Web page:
CHARLESTON, W.Va. (Legal Newsline) - The West Virginia Republican Party is calling Darrell McGraw an "expensive embarrassment" in the wake of a federal appeals court ruling against him.
GOP chairman Mike Stuart said Friday that McGraw is wasting taxpayer dollars by continuing to pursue his case against the federal Department of Health and Human Services, which is withholding Medicaid funds from the state because of a pair of 2004 settlements crafted by McGraw.
The settlements stemmed from lawsuits in which McGraw alleged harm caused to the state's Medicaid program by a pharmaceutical company. Even though the federal government supplies most of the state's Medicaid budget, the settlements did not provide for any funds to be returned to it.
The Departmental Appeals Board and a federal judge ruled for the federal government before the U.S. Court of Appeals for the Fourth Circuit joined them Wednesday, though Chief Deputy Attorney General Fran Hughes promised to fight the decision.
"The people of West Virginia deserve to know who is representing the state in this case and the exact costs to continue this embarrassing action," Stuart said.
"How many taxpayer dollars have been wasted and how many more will be wasted in what is clearly an effort by McGraw to evade accountability for his actions? Hundreds of thousands of dollars are being burned in this effort - money that could fund schools or other critical programs."
A three-judge panel of the Fourth Circuit ruled that a "straightforward application of the Medicaid Act" shows that the feds had the right to withhold $446,607 in Medicaid funds from the state because of a settlement with Dey, Inc. and that the amount was properly decided. The decision should have an impact on a similar case in which McGraw is protesting a $2.7 million withhold.
In 2004, the year of the settlement, the federal government supplied 78 percent of the money West Virginia used on Medicaid. The federal Centers for Medicare and Medicaid Services noted that McGraw and the private attorneys he hired to represent the State estimated that Dey caused more than $950,000 of damage to the state Medicaid program. Dey settled for $850,000.
"West Virginia did not reimburse HHS for the federal share of its Medicaid overpayments or inform HHS of its settlement with Dey," the federal government's attorneys wrote in a brief.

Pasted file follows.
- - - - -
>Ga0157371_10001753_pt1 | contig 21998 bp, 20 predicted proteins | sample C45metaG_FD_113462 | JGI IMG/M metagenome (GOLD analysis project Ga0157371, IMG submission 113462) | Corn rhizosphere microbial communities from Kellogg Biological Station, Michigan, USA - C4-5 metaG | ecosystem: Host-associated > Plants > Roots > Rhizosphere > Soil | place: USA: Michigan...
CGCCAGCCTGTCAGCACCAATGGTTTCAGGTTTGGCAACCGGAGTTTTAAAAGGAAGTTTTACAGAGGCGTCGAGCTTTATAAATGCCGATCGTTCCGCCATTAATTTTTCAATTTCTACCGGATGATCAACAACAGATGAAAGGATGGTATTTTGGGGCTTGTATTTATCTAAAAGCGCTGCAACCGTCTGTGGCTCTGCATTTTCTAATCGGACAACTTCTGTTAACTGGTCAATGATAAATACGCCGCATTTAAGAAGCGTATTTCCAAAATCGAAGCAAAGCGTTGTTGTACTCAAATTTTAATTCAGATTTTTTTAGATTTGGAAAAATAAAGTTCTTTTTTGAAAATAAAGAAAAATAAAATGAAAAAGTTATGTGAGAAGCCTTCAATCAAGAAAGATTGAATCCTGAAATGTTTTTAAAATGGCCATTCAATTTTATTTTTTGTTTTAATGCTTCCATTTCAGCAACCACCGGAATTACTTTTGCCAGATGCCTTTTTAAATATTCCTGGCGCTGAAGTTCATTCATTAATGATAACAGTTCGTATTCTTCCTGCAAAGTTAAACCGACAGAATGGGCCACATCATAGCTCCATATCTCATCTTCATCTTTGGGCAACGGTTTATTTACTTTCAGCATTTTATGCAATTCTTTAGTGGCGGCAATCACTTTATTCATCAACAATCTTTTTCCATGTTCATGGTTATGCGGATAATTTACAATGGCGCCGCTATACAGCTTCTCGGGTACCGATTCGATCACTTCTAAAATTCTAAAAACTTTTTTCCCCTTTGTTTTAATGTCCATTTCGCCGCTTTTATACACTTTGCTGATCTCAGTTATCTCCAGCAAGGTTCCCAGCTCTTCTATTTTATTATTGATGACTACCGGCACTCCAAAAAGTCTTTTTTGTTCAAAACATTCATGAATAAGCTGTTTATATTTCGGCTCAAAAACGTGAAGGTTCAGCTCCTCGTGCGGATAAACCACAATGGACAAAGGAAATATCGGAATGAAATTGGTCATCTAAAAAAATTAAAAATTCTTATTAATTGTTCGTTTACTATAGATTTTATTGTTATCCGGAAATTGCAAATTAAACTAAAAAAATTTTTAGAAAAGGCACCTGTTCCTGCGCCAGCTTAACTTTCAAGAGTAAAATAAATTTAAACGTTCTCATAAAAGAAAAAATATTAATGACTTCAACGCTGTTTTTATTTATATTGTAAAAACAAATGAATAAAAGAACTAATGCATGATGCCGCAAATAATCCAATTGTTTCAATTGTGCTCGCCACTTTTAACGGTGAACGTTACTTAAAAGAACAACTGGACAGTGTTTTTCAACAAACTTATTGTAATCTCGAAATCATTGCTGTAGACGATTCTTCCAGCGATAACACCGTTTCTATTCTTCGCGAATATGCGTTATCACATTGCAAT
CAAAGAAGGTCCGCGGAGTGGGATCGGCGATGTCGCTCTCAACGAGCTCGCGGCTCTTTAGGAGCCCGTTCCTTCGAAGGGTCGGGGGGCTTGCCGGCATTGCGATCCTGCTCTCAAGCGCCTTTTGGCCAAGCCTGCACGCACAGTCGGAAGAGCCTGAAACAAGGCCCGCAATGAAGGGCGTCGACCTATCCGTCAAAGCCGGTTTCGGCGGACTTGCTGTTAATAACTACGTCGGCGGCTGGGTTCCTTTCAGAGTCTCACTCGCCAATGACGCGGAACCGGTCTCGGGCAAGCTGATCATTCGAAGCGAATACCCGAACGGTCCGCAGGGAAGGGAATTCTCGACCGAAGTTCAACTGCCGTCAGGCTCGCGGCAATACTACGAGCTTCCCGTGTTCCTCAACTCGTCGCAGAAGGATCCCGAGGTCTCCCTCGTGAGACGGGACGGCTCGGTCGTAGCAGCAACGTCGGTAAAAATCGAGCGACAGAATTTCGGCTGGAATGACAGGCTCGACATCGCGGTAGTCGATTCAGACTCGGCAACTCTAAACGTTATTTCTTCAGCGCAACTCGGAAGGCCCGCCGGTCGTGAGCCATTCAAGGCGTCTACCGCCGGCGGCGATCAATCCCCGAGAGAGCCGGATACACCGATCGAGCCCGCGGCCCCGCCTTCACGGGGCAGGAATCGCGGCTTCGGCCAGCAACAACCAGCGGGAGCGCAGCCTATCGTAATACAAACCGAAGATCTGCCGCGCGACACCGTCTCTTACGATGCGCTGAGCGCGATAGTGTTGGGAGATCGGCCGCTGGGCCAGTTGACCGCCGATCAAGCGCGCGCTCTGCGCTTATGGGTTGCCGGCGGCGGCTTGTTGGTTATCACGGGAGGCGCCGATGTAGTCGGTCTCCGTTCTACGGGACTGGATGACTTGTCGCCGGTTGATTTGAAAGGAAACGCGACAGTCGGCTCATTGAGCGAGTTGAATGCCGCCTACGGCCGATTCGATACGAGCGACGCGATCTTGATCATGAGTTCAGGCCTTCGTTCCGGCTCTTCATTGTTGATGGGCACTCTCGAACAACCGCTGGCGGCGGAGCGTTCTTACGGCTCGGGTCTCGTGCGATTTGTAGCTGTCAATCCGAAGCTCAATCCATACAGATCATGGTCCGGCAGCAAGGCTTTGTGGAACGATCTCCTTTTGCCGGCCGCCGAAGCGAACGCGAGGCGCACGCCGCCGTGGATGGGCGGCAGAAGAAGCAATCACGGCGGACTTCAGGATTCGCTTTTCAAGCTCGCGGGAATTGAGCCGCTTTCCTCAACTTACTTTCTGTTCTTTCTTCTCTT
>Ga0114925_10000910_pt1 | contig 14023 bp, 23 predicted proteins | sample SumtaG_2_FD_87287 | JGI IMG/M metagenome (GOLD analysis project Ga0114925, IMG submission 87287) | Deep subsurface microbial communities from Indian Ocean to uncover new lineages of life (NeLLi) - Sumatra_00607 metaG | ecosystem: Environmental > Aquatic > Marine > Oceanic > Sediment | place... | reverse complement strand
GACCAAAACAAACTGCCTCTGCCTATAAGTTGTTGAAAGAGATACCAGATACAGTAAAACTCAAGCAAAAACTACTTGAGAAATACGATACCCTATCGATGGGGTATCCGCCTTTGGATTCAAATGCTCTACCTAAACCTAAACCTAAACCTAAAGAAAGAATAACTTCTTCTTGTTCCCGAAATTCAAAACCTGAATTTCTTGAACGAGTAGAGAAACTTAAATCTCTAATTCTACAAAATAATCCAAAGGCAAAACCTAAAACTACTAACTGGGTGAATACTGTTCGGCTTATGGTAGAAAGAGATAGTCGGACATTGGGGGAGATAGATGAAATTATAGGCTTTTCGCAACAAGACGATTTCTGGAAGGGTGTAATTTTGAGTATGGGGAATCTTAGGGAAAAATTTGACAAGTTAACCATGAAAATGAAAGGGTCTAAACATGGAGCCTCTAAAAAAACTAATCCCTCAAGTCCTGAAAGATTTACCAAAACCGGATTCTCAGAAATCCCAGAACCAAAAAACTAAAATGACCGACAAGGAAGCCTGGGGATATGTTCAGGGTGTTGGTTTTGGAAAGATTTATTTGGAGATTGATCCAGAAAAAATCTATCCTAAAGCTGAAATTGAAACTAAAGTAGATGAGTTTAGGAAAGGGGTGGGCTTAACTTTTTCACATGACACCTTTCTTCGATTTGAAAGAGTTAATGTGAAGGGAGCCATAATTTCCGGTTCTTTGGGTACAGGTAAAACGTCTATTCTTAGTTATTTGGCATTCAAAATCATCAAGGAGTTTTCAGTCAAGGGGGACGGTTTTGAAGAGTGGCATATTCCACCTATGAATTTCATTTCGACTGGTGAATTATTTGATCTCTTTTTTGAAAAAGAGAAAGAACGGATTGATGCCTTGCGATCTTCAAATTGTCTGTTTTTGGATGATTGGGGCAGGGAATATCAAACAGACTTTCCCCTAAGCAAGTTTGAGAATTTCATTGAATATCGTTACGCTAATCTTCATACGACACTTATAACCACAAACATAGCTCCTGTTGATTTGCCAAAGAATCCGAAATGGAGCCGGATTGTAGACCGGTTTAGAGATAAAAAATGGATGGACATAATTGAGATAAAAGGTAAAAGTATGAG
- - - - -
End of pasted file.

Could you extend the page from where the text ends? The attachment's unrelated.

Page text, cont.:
"Instead, the State gave $750,000 to (the Public Employees Insurance Agency) -- i.e., roughly five times the State's own damages estimate for PEIA -- and gave the remaining $100,000 to the Consumer Protection Fund of the West Virginia Attorney General's Office."
The private attorneys hired by McGraw also received $250,000 for their work in the settlement.
The feds are claiming $2.7 million of McGraw's 2004 settlement with Purdue Pharma, worth $10 million, should have gone to them, since the lawsuit alleged harm to the state's Medicaid program. A stay was ordered in that case until the Dey issue was resolved.
Hughes has admitted to the state Legislature that the Purdue Pharma money was not given to the state DHHR, which administers the Medicaid program, because the federal DHHS would then be able to claim a share -- "We have arranged a methodology that has prevented the federal government from coming back and seizing money," Hughes said.
Hughes formerly served as general counsel for a national consulting firm that specialized in Medicaid financing. She says the Attorney General's Office will fight Wednesday's decision by requesting a rehearing before the entire roster of Fourth Circuit judges.
"This is a battle and you don't always win every skirmish in the battle," Hughes told MetroNews. "This is not going to stop us."
West Virginia Citizens Against Lawsuit Abuse said Friday that Hughes should be fired.
Rather than give the Purdue Pharma settlement funds to the state agencies named as plaintiffs, McGraw used the money from the settlement on substance abuse programs around the state, as well $500,000 to the University of Charleston for a pharmacy school. Private attorneys received more than $3 million in the settlement.
McGraw argued that there was a fourth plaintiff -- the affected individuals in his state he was representing in his parens patriae capacity.
McGraw, a Democrat, recently announced his intention to seek a sixth term. His last two election victories have come by less than a percentage point.
Stuart also wants acting Gov. Earl Ray Tomblin, a Democrat running in a special election this year, to take action.
"Tomblin needs to call on McGraw to stop this ridiculous action immediately," Stuart said. "Being Governor is about providing leadership and West Virginia deserves a Governor that is not afraid to protect taxpayers' wallets and the reputation of this incredible state."
From Legal Newsline: Reach John O'Brien by e-mail at firstname.lastname@example.org.